Another leading staff member, F.A. Harper, on one of my visits to Irvington, softly pulled a copy of Tolstoy’s The Law of Love and the Law of Violence from under his desk, and thereby introduced me to the absolute pacifist variant of anarchism. Indeed, it was rumored that almost the entire staff of FEE had become anarchists by this time, with the exception of Mr. Read himself—and that even he was teetering on the brink. The closest Read ever came publicly to the brink was in his pamphlet Students of Liberty, written in 1950. After expounding on the necessity of keeping the violence of government strictly limited to defense of person and property, Read confessed that even these proposed limits left him with two telling questions to which he had not been able to find satisfactory answers.
“[C]an violence be instituted, regardless of how official or how limited in intention, without begetting violence outside officialdom and beyond the prescribed limitation?”
“Is not limitation of government, except for relatively short periods, impossible? Will not the predatory instincts of some men, which government is designed to suppress, eventually appear in the agents selected to do the suppressing? These instincts, perhaps, are inseparable companions of power…. If there be criminals among us, what is to keep them from gaining and using the power of government?”
It is scarcely a coincidence, in fact, that the Tolstoyan influence, the contrasting of the “law of love” with the “law of violence” that constitutes government, appears as a leitmotif throughout the essay.
The libertarian idyll at FEE came abruptly to an end in 1954, with the publication of Leonard Read’s booklet Government—An Ideal Concept. The book sent shockwaves reverberating through libertarian circles, for with this work Read moved decisively back into the progovernment camp. Read had abandoned the leadership of the anarchocapitalist camp, which could have been his for the asking, in order to take up the cudgels for the Old Order.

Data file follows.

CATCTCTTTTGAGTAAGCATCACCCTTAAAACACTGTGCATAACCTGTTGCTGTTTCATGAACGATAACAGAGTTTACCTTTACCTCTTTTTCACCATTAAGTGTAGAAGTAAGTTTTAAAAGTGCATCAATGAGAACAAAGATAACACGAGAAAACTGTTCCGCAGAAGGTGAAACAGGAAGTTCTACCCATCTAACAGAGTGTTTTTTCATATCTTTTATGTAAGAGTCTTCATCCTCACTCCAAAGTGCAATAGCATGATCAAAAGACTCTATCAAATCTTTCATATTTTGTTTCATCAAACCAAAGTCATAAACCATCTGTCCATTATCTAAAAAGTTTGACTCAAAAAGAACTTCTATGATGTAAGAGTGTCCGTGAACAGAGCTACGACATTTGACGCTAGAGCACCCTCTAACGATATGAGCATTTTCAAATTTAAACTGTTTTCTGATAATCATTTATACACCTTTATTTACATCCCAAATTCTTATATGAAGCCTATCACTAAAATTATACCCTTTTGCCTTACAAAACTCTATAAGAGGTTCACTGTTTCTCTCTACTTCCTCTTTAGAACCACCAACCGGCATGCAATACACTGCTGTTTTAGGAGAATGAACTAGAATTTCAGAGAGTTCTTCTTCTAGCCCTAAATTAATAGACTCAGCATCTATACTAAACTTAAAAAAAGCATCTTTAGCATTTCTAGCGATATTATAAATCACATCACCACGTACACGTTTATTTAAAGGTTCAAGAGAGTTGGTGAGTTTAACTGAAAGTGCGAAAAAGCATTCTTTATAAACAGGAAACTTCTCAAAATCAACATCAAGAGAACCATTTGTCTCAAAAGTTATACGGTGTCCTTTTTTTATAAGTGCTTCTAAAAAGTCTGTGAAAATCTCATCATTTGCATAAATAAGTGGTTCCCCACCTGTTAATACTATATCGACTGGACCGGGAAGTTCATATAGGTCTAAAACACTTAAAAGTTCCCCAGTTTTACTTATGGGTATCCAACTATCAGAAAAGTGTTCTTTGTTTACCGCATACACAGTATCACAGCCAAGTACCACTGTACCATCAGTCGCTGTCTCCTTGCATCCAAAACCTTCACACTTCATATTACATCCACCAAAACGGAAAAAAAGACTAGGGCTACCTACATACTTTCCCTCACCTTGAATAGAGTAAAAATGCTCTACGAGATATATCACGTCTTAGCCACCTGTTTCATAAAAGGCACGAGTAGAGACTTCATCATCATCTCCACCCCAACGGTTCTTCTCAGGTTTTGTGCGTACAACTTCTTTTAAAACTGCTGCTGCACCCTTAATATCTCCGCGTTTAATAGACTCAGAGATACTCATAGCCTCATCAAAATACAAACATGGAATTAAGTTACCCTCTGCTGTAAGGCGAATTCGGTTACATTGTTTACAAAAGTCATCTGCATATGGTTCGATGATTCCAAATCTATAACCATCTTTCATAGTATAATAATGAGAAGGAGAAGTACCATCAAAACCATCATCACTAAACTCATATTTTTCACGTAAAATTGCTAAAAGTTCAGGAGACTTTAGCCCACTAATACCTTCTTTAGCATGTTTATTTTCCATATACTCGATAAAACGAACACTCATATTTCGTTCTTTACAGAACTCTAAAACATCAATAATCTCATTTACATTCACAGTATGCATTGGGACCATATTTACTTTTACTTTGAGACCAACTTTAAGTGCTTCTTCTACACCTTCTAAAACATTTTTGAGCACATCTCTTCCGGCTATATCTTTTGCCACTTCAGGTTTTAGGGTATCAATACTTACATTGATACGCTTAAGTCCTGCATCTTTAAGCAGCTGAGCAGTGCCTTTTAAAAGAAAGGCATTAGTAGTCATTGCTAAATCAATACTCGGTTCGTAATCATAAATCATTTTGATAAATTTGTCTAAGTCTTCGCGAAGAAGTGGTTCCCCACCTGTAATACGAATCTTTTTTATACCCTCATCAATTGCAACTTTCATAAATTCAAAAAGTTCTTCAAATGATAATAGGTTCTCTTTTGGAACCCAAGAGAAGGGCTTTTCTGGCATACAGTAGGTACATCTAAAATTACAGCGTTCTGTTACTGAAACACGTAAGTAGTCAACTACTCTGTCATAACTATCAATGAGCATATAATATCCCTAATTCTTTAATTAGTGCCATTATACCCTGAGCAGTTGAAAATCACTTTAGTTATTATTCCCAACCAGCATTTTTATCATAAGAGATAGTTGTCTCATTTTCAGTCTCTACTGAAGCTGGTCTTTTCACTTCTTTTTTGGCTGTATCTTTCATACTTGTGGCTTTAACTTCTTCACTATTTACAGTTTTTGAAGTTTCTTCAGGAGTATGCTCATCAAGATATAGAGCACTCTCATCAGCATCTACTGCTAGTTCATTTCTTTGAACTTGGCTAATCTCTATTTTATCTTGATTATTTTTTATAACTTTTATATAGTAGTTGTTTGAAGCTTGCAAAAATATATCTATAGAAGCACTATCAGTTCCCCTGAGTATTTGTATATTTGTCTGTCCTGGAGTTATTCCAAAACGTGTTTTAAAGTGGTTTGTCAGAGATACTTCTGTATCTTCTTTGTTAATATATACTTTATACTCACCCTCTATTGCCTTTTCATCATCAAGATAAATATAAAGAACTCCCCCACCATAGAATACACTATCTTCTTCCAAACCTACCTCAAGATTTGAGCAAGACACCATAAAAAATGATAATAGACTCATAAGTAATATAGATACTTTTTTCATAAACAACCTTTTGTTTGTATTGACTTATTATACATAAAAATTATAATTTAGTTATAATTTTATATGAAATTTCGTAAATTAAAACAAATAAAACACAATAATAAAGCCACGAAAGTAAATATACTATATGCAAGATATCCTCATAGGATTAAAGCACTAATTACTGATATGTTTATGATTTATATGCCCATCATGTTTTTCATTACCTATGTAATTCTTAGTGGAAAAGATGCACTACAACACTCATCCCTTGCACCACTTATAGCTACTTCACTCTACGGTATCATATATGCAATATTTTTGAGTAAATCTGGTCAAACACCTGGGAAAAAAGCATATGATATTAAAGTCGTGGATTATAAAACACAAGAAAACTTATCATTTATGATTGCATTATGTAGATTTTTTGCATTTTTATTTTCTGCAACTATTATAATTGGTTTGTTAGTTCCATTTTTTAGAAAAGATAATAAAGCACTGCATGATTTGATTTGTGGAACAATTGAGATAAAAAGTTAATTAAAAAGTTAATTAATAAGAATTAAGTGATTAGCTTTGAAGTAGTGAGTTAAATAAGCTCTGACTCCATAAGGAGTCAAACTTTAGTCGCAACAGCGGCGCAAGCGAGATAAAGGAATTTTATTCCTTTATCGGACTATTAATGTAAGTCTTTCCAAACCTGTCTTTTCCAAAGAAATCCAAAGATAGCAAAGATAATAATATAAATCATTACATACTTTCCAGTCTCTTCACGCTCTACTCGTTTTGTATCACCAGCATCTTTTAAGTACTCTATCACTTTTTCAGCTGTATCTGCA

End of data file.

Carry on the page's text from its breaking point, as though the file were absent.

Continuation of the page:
Before the publication of this book, not one of the numerous essays from FEE had ever said a single word in praise of government; all of their thrust had been in opposition to illegitimate government action. While anarchism had never been explicitly advocated, all of FEE’s material had been consistent with an anarchist ideal, because FEE had never positively advocated government or declared that it was a noble ideal. But now that tradition had been liquidated.
Numerous letters and lengthy manuscripts poured into FEE in protest from anarchist friends across the country. But Read was unheeding; among the anarchists, the cry went up that Leonard had literally “sold out,” and gossip had it that a major factor in Leonard’s backsliding was an objective and thorough report on FEE by an organization that studied and summed up institutes and foundations for potential business contributors. The outfit had cogently called FEE a “Tory anarchist” or “right-wing anarchist” organization, and the rumor was that Leonard was reacting in fear of the effect of the “anarchist” label on the tender sensibilities of FEE’s wealthy contributors.
FEE’s publication of Read’s book also had a long-lasting impact on the productivity and scholarship at FEE. For until this point, one of the working rules had been that nothing got published under FEE’s imprint except with the unanimous consent of the staff—thus insuring that the Tolstoyan concern for individual conscience would be preserved as opposed to its suppression and misrepresentation by any social organization. But here, despite heavy and virtually unanimous staff opposition, Read had highhandedly broken this social compact and had gone ahead and published his praise of government under FEE’s imprimatur. It was this attitude that launched a slow, but long and steady decline of FEE as a center of libertarian productivity and research, as well as an exodus from FEE of all its best talents, led by F.A. Harper. Read had pledged to Harper at the start of FEE in 1946 that the organization would become an institute or think tank of advanced libertarian study. These hopes had now gone a-glimmering, though Read was later to deny his failure by serenely calling FEE a designed “high school of liberty.”